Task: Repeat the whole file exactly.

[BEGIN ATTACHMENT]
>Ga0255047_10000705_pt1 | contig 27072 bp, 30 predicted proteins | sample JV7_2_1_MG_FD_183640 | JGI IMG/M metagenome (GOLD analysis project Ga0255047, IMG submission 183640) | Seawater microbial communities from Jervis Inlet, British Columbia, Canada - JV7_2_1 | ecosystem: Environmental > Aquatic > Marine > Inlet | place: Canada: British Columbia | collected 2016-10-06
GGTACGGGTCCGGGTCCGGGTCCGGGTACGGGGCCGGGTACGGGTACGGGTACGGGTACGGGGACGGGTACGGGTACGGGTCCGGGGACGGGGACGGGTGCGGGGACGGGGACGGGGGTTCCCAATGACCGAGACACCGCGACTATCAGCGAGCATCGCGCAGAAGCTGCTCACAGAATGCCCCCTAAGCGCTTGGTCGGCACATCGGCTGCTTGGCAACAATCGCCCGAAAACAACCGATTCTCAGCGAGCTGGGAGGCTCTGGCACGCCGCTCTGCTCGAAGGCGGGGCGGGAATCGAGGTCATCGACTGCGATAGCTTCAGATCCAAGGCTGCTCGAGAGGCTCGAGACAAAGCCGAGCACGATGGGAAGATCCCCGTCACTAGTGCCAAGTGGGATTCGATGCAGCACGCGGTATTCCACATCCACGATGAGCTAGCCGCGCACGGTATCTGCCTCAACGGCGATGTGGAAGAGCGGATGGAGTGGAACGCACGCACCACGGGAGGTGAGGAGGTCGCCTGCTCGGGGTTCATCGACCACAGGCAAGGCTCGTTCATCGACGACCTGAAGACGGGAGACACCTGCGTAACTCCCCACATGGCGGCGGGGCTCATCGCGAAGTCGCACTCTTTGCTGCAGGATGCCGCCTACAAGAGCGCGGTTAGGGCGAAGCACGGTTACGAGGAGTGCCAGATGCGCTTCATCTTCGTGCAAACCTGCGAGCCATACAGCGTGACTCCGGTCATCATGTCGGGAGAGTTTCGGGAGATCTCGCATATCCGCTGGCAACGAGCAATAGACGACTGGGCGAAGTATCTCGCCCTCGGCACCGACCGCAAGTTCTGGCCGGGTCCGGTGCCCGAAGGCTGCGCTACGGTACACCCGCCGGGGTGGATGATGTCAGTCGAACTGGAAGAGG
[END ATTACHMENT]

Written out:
>Ga0255047_10000705_pt1 | contig 27072 bp, 30 predicted proteins | sample JV7_2_1_MG_FD_183640 | JGI IMG/M metagenome (GOLD analysis project Ga0255047, IMG submission 183640) | Seawater microbial communities from Jervis Inlet, British Columbia, Canada - JV7_2_1 | ecosystem: Environmental > Aquatic > Marine > Inlet | place: Canada: British Columbia | collected 2016-10-06
GGTACGGGTCCGGGTCCGGGTCCGGGTACGGGGCCGGGTACGGGTACGGGTACGGGTACGGGGACGGGTACGGGTACGGGTCCGGGGACGGGGACGGGTGCGGGGACGGGGACGGGGGTTCCCAATGACCGAGACACCGCGACTATCAGCGAGCATCGCGCAGAAGCTGCTCACAGAATGCCCCCTAAGCGCTTGGTCGGCACATCGGCTGCTTGGCAACAATCGCCCGAAAACAACCGATTCTCAGCGAGCTGGGAGGCTCTGGCACGCCGCTCTGCTCGAAGGCGGGGCGGGAATCGAGGTCATCGACTGCGATAGCTTCAGATCCAAGGCTGCTCGAGAGGCTCGAGACAAAGCCGAGCACGATGGGAAGATCCCCGTCACTAGTGCCAAGTGGGATTCGATGCAGCACGCGGTATTCCACATCCACGATGAGCTAGCCGCGCACGGTATCTGCCTCAACGGCGATGTGGAAGAGCGGATGGAGTGGAACGCACGCACCACGGGAGGTGAGGAGGTCGCCTGCTCGGGGTTCATCGACCACAGGCAAGGCTCGTTCATCGACGACCTGAAGACGGGAGACACCTGCGTAACTCCCCACATGGCGGCGGGGCTCATCGCGAAGTCGCACTCTTTGCTGCAGGATGCCGCCTACAAGAGCGCGGTTAGGGCGAAGCACGGTTACGAGGAGTGCCAGATGCGCTTCATCTTCGTGCAAACCTGCGAGCCATACAGCGTGACTCCGGTCATCATGTCGGGAGAGTTTCGGGAGATCTCGCATATCCGCTGGCAACGAGCAATAGACGACTGGGCGAAGTATCTCGCCCTCGGCACCGACCGCAAGTTCTGGCCGGGTCCGGTGCCCGAAGGCTGCGCTACGGTACACCCGCCGGGGTGGATGATGTCAGTCGAACTGGAAGAGG